What is libGL?
OpenGL-based programs must link with the libGL library. libGL implements the GLX interface as well as the main OpenGL API entrypoints. When using indirect rendering, libGL creates GLX protocol messages and sends them to the X server via a socket. When using direct rendering, libGL loads the appropriate 3D DRI driver then dispatches OpenGL library calls directly to that driver.
libGL also has the ability to support heterogeneous, multi-head configurations. That means one could have two or more graphics cards (of different types) in one system and libGL would allow an application program to use all of them simultaneously.
Where does libGL reside?
The GLcore extension source code resides at xc/lib/GL/GL/ .
libGL (3D) Driver
A DRI aware 3D driver currently based on Mesa.
Where does the 3D Driver reside?
Normally libGL loads 3D DRI drivers from the
/usr/X11R6/lib/modules/dri directory but the search patch can be overridden by setting the
LIBGL_DRIVERS_PATH environment variable.
The DRI aware 3D driver resides in
The DRI driver initialization process
- The whole process begins when an application calls glXCreateContext (xc/lib/GL/glx/glxcmds.c). glXCreateContext is just a stub that call . The real work begins when calls
- The driver specific initialization process starts with
__driCreateScreen. Once the driver is loaded (via dlopen), dlsym is used to get a pointer to this function. The function pointer for each driver is stored in the createScreen array in the
__DRIdisplaystructure. This initialization is done in driCreateDisplay (xc/lib/GL/dri/dri_glx.c), which is called by
__glXInitialize. Note that
__driCreateScreenreally is the bootstrap of a DRI driver. It's the only function in a DRI driver that libGL directly knows about. All the other DRI functions are accessed via the
__DRIdrawableRecstructs defined in xc/lib/GL/glx/glxclient.h). Those structures are pretty well documented in the file.
- After performing the
__glXInitializestep, calls the createContext function for the requested screen. Here the driver creates two data structures. The first, GLcontext, contains all of the device independent state, device dependent constants (i.e., texture size limits, light limits, etc.), and device dependent function tables. The driver also allocates a structure that contains all of the device dependent state. The GLcontext structure links to the device dependent structure via the pointer. The device dependent structure also has a pointer back to the GLcontext structure. The device dependent structure is where the driver will store context specific hardware state (register settings, etc.) for when context (in terms of OpenGL / X context) switches occur. This structure is analogous to the buffers where the OS stores CPU state where a program context switch occurs. The texture images really are stored within Mesa's data structures. Mesa supports about a dozen texture formats which happen to satisfy what all the DRI drivers need. So, the texture format/ packing is dependent on the hardware, but Mesa understands all the common formats. See Mesa/src/texformat.h. Gareth and Brian spent a lot of time on that.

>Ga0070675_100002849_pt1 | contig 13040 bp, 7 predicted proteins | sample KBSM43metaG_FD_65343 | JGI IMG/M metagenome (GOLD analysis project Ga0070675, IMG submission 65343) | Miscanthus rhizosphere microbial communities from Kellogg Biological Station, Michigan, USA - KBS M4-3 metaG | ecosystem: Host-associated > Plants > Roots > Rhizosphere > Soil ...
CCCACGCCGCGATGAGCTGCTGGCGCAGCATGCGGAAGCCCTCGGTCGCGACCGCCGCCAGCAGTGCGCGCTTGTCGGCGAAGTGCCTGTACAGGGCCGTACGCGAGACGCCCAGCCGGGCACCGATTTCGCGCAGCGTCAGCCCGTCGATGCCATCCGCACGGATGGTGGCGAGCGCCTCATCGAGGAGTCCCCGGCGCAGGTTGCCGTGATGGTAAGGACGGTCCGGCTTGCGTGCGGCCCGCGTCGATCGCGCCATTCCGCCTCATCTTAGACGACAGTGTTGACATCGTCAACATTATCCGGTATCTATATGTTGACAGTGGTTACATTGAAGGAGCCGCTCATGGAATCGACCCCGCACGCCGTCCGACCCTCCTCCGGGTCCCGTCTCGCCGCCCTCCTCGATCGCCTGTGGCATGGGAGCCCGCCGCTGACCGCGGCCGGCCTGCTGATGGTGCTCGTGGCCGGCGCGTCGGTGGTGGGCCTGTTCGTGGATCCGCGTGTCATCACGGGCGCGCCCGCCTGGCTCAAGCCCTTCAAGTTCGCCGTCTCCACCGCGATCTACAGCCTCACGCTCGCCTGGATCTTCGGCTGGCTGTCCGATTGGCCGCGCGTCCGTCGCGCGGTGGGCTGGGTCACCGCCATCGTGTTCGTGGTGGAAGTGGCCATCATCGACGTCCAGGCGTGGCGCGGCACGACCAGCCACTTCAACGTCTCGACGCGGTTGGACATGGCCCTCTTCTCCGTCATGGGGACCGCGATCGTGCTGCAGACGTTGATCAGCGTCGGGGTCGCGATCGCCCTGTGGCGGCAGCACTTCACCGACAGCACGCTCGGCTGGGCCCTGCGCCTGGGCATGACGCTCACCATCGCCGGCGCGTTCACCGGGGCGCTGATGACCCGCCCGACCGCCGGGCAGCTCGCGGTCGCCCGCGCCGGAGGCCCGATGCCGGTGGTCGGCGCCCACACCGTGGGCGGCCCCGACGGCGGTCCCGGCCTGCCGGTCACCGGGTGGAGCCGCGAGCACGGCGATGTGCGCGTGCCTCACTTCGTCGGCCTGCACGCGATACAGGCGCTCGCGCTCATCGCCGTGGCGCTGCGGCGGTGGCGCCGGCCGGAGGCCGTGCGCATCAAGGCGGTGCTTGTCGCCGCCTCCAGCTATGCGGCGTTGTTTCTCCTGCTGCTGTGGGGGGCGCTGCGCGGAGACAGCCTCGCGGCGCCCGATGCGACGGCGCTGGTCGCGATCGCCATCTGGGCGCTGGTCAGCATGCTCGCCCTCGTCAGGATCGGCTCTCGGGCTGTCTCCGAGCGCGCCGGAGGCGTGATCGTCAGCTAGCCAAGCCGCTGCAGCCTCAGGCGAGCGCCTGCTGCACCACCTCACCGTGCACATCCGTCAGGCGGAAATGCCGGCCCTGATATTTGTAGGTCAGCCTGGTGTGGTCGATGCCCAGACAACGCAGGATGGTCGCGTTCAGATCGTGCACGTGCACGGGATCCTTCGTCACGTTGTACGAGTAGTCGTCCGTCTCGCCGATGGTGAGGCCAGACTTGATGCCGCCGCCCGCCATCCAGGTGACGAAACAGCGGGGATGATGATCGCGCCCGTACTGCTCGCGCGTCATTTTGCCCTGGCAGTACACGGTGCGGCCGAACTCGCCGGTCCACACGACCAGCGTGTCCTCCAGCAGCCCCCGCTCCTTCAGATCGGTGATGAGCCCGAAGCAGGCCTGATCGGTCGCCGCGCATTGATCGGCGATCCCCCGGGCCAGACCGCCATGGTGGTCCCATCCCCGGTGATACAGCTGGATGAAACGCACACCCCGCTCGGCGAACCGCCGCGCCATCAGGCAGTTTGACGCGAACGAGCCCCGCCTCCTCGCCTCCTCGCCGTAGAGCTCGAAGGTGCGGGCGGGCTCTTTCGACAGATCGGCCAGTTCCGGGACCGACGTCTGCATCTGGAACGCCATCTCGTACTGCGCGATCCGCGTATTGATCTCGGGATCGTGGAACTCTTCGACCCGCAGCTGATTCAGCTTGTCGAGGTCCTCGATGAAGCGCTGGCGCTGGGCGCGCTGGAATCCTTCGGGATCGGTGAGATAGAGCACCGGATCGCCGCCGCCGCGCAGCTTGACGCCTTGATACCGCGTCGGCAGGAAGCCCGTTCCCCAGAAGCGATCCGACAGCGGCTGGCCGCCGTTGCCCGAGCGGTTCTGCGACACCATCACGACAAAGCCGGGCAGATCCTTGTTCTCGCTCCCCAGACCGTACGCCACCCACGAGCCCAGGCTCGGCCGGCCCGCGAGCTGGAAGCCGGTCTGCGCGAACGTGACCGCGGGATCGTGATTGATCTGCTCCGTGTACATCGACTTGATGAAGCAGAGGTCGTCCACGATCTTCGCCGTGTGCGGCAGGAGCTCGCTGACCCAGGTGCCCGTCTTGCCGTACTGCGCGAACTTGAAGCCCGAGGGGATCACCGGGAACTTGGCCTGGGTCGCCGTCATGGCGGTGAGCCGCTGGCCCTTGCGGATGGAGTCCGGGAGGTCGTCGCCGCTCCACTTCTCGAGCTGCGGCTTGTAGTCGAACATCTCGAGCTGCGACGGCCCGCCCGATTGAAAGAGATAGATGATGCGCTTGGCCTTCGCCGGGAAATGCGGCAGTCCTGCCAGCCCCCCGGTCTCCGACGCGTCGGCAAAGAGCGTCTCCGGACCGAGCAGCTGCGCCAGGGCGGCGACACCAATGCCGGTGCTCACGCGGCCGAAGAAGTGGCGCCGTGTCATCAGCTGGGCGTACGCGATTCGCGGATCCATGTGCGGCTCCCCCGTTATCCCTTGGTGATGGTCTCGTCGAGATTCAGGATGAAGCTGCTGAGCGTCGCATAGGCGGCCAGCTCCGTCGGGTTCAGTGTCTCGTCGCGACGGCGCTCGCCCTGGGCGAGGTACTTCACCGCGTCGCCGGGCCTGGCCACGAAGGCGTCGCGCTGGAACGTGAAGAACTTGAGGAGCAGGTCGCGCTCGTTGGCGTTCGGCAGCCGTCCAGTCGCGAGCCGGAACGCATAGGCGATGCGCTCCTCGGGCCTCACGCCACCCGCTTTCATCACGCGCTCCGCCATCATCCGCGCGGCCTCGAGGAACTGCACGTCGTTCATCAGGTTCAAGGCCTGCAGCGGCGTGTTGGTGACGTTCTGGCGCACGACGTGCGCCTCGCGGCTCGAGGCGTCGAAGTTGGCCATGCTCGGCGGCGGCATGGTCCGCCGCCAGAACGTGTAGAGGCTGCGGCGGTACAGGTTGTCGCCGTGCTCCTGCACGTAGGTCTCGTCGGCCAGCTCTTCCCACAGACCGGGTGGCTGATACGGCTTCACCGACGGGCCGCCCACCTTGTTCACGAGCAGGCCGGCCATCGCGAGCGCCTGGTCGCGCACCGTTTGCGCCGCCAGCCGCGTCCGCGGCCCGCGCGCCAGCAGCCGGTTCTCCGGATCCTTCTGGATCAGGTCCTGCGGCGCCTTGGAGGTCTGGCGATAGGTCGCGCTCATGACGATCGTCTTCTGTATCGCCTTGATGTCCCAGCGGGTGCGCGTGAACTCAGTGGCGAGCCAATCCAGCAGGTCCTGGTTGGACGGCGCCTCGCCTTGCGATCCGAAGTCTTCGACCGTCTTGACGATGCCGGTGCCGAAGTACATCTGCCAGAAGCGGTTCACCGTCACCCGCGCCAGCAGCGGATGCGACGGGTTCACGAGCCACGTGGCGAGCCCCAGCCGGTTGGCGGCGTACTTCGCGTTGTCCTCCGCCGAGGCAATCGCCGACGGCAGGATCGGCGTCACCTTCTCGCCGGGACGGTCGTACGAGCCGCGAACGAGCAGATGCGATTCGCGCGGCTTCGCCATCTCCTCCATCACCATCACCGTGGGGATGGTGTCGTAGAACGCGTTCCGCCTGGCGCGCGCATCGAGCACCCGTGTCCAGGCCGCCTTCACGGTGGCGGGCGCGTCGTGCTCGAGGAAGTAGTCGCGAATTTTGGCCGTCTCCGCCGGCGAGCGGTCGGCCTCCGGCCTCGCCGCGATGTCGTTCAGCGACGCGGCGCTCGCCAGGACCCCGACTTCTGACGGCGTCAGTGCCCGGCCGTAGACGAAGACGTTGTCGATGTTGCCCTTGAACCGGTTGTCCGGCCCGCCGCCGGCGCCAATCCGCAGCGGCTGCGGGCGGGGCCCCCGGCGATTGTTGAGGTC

- createScreen (i.e., the driver specific initialization function) is called for each screen from xc/lib/GL/glx/glxext.c). This is also called from
- For all of the existing drivers, the
__driCreateScreenfunction is just a wrapper that calls
__driUtilCreateScreen(xc/lib/GL/dri/dri_util.c) with a pointer to the driver's API function table (of type
__DriverAPIRec). This creates a
__DRIscreenPrivatestructure for the display and fills it in (mostly) with the supplied parameters (i.e., screen number, display information, etc.). It also opens and initializes the connection to DRM. This includes opening the DRM device, mapping the frame buffer (note: the DRM documentation says that the function used for this is called drmAddMap, but it is actually called drmMap), and mapping the SAREA. The final step is to call the driver initialization function for the driver (from the field in the
__DriverAPIRec(DriverAPI field of the
__DRIscreenPrivatestructure. The driver-private data may include things such as mappings of MMIO registers, mappings of display and texture memory, information about the layout of video memory, chipset version specific data (feature availability for the specific chip revision, etc.), and other similar data. This is the handle that identifies the specific graphics card to the driver (in case there is more than one card in the system that will use the same driver).
function does (at least in the Radeon and i810 drivers) two broad things. It first verifies the version of the services (XFree86, DDX, and DRM) that it will use. The driver then creates an internal representation of the screen and stores it (the pointer to the structure) in the private field of the